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  • Writer's pictureDr. Rakhi Gera Bhandari

The (Innate) Art of Exploitation

If you are wondering why I chose this unusual topic, well, I, myself, am surprised. Perhaps it was the omnipresent COVID-19 virus that provoked my senses on how exploited I feel by a microscopic organism and how much anguish it has caused to humans, the rulers of the planet.

Exploitation is witnessed at every level among the flora and fauna. This is the basis of survival, a natural selection mandate so to say. A leopard exploits the physical weakness of the deer and also exploits its innate speed to catch its prey. Flowers exploit the olfactory senses of the insects and other pollinators in order to reproduce or like the Venus flytrap devour them.

Then why does exploitation have a negative connotation in our world?

To delve into this, lets consider a sport for example, football or tennis, the coaches and players go through video recordings of previous matches to look for lapses and gaps in order to strategize their next game and in turn gaining fame, sponsorship and of course, wealth.

According to the Cambridge dictionary, by definition, exploitation means,

"the act of using someone or something unfairly for your own advantage". So by definition, the above sports are exploiting weaknesses of the opposition in order to gain profits.

Nonetheless there is no physical harm done and there are no rules stopping the others from doing so to gain advantage. Albeit, the exploitation does not cease here.

Unlike animal kingdom, exploitation in human kingdom goes way beyond just survival. Humans have emerged into 'Parasitically Exploitative' beings. From natural resources to human rights humans have found ways to not just exploit but over-exploit. Greed and avarice, an overwhelming desire to have it all, surpasses all other humane emotions.

“Man is the only creature that consumes without producing. He does not give milk, he does not lay eggs, he is too weak to pull the plough, he cannot run fast enough to catch rabbits. Yet he is lord of all the animals. He sets them to work, he gives back to them the bare minimum that will prevent them from starving, and the rest he keeps for himself.”
George Orwell, Animal Farm

History has been a witness to the expansion of human exploitation. From foragers to farmers to modern humans of today, humans have left their ecological footprint and along with their domesticated animals have managed to occupy 96% of the mammal biomass on earth. Leaving only 4% of wild animals.

We live in world where proponents of equality and democracy are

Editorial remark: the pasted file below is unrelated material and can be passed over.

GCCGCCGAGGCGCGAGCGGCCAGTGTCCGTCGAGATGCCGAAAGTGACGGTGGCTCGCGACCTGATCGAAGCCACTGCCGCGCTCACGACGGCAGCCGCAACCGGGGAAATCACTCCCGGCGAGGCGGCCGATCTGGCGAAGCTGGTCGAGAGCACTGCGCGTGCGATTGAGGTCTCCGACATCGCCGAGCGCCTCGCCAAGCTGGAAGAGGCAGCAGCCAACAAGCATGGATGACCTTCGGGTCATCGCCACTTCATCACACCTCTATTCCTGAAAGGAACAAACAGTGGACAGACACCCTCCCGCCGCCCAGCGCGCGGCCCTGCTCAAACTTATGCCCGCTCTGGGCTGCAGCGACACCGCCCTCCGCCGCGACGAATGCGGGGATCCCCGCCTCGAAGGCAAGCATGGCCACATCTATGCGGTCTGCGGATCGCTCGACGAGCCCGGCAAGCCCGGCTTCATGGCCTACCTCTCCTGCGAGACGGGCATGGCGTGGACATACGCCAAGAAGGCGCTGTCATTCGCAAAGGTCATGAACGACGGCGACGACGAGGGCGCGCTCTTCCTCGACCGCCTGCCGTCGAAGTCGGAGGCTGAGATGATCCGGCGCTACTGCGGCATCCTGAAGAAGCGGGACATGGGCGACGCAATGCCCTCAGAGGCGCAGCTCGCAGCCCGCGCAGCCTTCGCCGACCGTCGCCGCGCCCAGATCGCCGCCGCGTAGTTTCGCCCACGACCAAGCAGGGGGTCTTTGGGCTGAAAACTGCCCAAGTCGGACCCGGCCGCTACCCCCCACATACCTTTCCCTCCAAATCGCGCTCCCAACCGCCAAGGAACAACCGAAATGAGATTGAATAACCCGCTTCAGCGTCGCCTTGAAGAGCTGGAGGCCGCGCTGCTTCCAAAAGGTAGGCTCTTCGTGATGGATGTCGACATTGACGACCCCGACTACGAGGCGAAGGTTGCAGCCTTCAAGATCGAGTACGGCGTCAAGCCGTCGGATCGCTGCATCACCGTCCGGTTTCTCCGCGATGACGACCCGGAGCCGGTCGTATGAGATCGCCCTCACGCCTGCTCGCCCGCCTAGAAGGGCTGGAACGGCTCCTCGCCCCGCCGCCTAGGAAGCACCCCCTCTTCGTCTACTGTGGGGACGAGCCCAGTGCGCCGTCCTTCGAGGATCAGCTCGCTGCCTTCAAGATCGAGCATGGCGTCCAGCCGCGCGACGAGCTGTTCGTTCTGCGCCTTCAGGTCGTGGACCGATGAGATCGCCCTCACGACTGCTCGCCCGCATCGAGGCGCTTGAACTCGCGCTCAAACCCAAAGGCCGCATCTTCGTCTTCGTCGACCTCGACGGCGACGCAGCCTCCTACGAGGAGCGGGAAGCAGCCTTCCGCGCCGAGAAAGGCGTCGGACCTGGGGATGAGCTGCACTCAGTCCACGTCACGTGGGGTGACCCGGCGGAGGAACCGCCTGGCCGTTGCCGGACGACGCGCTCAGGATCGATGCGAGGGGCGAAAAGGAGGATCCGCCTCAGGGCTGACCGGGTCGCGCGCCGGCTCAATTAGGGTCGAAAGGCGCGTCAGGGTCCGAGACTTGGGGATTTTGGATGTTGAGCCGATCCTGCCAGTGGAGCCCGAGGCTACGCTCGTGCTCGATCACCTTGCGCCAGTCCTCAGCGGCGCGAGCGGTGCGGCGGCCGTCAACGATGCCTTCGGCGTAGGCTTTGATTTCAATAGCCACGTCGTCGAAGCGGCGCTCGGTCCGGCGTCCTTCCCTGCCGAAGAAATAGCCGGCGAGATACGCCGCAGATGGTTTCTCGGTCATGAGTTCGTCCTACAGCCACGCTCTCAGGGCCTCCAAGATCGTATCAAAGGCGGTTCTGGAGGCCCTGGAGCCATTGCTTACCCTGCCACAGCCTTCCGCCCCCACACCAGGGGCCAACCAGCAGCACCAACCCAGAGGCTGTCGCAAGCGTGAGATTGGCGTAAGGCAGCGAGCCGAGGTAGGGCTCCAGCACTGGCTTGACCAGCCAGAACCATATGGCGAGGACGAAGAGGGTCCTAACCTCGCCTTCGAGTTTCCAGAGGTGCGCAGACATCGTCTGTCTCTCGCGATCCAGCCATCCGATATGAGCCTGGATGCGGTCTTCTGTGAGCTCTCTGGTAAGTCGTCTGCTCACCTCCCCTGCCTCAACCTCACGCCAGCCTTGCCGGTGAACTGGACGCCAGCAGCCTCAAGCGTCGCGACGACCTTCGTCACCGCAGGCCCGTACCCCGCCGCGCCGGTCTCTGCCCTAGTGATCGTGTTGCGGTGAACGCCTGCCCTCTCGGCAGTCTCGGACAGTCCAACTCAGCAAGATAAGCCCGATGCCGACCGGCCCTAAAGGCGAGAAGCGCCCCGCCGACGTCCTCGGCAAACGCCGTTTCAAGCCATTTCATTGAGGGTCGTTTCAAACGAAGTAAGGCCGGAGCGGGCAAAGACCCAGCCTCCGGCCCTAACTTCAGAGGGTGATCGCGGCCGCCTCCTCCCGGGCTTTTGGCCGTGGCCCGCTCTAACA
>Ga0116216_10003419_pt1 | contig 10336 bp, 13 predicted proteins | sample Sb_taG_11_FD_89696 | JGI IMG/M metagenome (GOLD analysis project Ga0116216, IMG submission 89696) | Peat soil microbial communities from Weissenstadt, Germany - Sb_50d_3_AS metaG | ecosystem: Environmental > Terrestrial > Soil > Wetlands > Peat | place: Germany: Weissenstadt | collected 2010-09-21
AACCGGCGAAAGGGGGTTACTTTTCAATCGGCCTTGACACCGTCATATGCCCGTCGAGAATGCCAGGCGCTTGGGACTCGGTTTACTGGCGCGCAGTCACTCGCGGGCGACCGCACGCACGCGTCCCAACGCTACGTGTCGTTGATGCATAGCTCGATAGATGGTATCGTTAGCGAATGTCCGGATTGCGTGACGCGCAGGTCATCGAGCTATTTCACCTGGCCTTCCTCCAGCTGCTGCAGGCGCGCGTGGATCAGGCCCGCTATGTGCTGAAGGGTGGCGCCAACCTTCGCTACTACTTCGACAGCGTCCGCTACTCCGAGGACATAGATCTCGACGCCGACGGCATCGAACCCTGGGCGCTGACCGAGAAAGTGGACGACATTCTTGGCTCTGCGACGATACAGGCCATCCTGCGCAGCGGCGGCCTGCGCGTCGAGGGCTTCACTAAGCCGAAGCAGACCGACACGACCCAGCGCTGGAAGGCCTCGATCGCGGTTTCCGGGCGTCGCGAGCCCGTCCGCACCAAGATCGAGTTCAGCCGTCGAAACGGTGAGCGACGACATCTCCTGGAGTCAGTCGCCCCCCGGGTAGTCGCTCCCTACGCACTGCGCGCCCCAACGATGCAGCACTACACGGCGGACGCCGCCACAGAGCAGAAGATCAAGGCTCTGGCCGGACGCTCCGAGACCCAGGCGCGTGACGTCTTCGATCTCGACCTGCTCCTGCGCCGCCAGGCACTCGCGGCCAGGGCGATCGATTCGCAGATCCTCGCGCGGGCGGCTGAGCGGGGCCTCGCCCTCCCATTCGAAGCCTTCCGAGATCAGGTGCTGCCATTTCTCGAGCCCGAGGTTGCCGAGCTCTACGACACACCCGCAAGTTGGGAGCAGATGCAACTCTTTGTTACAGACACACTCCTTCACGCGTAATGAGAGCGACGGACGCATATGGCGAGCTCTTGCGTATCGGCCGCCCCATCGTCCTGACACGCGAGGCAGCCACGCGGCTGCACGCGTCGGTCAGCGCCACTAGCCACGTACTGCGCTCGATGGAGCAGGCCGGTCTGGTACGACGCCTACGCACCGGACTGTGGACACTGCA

standing shoulder to shoulder and hypocritically supportive of the mighty capitalistic corporations. The capitalist concept arises and thrives from the desire to consume. Increased consumption leading to increased demand and increased growth. And this increased growth comes at a cost, cost of 'over-exploitation'. We do not realize this but we are all told that we are free and equal but all the same exploited in many forms. We are made to feel 'lesser humans' if we do not possess big house, fancy cars, go on exotic trips, etc. etc. Our weak minds are exploited to believe that only if we wear a Gucci or a Versace then we are those to reckon with and hence bolstering the fashion industry. Personal growth is ratified based on economic and material growth.

The truth is, unless consumption is controlled exploitation will continue to exist and take various forms.

At this point, I had an interesting thought, what do you think is common between the COVID-19 virus or simply, any virus and 'Exploitation' ? Well, they both are highly infectious, mutate easily and detect the weaknesses of the host till they succumb.

Yes, the exploitative gene mutates. For example, the stock market thrives on this instinct. A bubble or a scam occurs when the existing deficiencies of the system are identified. It took the fall of Lehman brothers and the infamous real estate bubble of 2001 for the US government to impose stringent financial laws on the banking industry. The exploitative gene in humans will always look for weaknesses, unfortunately its not just survival that drives humans but avarice and that is what makes us most hazardous.

As the famous American economist, John K. Galbraith, once said, "Under capitalism, man exploits man. Under communism, it's just the opposite." It does not matter which governance system is adopted, its when we realize that an ecosystem exists because of reciprocity that over-exploitation will cease. A balance can only be achieved if we, humans, understand that we all are mutually inter-dependent.

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